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Health & Parenting

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Prescription Pills: The New Drug of Choice for Teens

Preventive Parenting continued...

Another critical step, says Pill Head author Lyon, is to remove temptation from your house. Though it may sound obvious, few parents take the precaution of locking up their prescriptions, noting on the bottles how many pills should be left in each — and checking them every two weeks. "If you buy a gun, you don't just keep it lying around," he points out. "You lock it up in a safety box." If your child takes a daily prescription, like Ritalin, keep the bottle yourself and give him only a day's worth of pills at a time. The Partnership for a Drug-Free America's Not in My House campaign suggests further that you dispose of any leftover pills by mixing them with kitty litter or coffee grounds to make them unpalatable, putting the mixture into an empty can or bag, and throwing it in the trash. (Flushing pills down the toilet can cause them to leach into the water supply.)

Finally, parents should watch for behavior change. "Signs could be alterations in your son's or daughter's sleep/wake cycle or mood patterns — or you might observe a new level of secretiveness and sneaking around," says Dr. Weiss. The specific indications can be as seemingly minor as your child copying song lyrics about drugs in her notebooks. "Granted, all of these things can occur normally during adolescence, and every kid is different," Dr. Weiss adds, "but parents tend to know their kids well — and when they are really changing."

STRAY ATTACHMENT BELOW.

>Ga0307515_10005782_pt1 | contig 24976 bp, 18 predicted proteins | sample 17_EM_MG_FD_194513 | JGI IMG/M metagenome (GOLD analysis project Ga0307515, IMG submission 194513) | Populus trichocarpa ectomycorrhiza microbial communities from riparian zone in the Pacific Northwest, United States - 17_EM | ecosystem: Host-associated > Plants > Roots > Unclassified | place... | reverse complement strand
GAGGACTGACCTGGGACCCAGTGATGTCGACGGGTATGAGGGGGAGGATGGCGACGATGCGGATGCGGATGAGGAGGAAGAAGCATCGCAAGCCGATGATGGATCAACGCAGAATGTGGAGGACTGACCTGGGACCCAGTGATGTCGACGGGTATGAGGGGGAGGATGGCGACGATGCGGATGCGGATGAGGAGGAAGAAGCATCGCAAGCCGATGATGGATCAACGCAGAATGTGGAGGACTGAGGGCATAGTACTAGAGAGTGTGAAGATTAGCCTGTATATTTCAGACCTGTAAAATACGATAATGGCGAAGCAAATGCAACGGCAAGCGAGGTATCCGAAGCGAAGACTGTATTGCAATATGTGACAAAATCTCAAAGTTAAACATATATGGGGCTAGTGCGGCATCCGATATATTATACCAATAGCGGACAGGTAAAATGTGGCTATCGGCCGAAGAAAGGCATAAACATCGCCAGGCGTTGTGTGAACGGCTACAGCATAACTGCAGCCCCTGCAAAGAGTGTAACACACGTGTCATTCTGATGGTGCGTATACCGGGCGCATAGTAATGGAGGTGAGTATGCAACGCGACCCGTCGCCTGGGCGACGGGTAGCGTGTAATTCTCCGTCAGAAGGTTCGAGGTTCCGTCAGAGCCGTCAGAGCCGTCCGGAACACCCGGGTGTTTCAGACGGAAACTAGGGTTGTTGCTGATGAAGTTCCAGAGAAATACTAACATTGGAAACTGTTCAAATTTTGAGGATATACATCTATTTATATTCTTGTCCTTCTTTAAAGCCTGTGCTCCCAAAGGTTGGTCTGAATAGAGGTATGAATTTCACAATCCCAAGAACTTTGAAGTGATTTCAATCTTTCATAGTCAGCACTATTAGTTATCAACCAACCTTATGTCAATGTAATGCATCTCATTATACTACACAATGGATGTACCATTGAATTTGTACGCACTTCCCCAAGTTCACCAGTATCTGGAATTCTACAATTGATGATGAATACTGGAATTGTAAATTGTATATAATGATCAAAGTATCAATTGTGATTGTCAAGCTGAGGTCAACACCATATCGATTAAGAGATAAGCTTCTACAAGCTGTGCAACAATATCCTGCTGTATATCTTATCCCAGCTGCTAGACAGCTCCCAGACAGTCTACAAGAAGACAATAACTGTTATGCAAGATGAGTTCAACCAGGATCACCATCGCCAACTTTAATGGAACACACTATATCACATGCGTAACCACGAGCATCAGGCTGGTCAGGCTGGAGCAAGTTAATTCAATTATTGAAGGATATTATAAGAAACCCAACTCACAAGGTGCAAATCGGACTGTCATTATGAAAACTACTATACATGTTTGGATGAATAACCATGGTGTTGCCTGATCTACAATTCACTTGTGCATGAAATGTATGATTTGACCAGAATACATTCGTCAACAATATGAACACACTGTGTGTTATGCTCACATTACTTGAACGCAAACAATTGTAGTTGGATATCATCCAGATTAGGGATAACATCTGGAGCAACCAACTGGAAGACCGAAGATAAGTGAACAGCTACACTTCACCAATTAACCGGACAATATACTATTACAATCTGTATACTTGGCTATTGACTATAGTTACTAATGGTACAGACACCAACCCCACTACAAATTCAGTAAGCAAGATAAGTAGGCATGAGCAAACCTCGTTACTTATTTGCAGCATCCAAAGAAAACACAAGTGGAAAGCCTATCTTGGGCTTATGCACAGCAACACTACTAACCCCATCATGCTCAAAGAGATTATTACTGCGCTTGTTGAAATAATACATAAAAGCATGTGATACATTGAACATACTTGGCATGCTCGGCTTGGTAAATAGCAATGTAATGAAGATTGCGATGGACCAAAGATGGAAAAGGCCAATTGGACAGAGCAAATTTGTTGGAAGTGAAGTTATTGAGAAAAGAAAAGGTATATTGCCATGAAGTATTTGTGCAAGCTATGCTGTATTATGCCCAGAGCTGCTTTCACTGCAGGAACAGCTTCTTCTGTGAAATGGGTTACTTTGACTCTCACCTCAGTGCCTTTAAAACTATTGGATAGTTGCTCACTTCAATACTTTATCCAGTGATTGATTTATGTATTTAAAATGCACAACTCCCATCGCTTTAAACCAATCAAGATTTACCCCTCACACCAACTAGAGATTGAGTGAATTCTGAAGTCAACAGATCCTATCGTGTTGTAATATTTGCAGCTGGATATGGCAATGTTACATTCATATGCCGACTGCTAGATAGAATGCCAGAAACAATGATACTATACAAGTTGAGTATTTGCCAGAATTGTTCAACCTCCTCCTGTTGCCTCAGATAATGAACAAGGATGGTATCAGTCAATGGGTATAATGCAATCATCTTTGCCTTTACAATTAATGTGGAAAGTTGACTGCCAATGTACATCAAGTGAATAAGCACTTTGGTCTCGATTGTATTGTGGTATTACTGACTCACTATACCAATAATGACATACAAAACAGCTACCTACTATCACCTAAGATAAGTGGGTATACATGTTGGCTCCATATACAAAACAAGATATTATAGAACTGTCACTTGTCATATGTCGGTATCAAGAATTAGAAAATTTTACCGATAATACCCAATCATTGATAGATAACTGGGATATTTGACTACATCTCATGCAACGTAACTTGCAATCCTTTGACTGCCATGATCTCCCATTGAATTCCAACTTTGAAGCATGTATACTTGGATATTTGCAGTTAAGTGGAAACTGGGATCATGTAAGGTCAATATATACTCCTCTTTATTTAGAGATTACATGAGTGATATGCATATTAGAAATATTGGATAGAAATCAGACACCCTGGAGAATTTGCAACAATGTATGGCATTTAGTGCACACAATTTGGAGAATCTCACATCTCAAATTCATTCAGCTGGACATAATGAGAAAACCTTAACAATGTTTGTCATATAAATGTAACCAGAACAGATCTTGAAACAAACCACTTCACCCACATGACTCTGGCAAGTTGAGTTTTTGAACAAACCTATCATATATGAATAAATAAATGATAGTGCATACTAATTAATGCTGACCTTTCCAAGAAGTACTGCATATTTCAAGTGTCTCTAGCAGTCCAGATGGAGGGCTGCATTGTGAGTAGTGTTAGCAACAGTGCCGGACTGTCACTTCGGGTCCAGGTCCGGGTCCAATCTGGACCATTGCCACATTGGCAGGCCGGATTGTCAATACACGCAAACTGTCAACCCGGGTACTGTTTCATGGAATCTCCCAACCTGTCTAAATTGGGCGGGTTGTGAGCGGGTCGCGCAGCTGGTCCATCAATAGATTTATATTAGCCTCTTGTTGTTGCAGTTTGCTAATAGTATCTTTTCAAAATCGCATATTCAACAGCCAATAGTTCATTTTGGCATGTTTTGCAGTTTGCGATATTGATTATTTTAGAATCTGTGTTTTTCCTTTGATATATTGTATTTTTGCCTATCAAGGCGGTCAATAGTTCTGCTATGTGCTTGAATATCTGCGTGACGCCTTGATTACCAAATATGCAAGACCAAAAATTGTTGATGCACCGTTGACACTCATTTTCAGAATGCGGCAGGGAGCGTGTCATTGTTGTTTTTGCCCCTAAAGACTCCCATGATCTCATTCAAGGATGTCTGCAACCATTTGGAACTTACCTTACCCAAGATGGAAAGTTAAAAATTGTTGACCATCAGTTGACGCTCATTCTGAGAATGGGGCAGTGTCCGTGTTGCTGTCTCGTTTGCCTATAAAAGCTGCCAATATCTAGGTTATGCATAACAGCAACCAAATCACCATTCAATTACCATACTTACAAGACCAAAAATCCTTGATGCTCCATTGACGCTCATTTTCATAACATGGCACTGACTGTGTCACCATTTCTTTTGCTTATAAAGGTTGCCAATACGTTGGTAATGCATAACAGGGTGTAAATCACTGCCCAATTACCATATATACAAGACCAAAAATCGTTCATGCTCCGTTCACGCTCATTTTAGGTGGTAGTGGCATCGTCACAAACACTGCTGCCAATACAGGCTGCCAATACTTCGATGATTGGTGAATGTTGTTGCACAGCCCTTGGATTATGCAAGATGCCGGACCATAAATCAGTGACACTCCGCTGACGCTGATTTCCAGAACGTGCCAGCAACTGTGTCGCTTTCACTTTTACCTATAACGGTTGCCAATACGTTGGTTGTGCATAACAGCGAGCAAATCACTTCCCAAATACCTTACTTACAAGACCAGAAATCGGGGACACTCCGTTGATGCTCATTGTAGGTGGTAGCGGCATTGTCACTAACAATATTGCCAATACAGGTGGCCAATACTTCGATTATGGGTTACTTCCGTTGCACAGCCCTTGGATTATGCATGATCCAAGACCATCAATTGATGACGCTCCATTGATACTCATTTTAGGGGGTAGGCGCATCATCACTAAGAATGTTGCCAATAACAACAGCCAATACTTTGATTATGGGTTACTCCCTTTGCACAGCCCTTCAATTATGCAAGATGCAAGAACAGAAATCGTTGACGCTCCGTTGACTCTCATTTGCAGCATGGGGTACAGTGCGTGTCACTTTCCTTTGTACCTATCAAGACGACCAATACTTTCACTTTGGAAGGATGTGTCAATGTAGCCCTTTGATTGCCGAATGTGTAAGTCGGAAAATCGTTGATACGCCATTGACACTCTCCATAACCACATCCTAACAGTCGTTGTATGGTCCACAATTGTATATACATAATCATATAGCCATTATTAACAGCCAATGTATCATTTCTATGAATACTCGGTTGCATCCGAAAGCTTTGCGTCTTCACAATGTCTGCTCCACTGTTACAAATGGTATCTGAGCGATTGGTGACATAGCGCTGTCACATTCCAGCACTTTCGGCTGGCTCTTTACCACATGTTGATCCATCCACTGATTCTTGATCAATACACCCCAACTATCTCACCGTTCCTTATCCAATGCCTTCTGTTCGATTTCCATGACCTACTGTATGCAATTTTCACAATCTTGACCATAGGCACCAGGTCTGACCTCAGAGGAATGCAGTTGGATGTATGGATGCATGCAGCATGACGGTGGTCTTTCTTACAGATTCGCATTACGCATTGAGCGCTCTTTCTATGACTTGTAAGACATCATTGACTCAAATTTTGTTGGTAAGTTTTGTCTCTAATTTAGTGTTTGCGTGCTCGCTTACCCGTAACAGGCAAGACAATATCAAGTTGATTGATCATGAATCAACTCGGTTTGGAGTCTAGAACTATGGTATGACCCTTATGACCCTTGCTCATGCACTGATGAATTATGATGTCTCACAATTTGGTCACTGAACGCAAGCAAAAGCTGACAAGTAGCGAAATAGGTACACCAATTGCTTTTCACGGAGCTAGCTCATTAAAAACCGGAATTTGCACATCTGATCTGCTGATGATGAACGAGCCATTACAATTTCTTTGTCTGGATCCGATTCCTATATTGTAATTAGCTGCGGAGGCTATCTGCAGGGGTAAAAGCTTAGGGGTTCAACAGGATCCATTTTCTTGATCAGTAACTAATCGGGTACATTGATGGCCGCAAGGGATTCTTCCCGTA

Like Torgersen, whose grades barely dipped, many kids become functioning addicts, and even observant parents may miss or misinterpret what symptoms there are. When Francine Haight looks back on the last months of Ryan's life, she realizes that there were small clues: He was more quiet than usual, slept more, and started hanging out with friends she didn't like. At the time she rationalized that he was reacting to her divorce from his father, the death of their dog, school pressures, or his sister's leaving for college — anything but drugs. "I just didn't pick up on the signs," she says.

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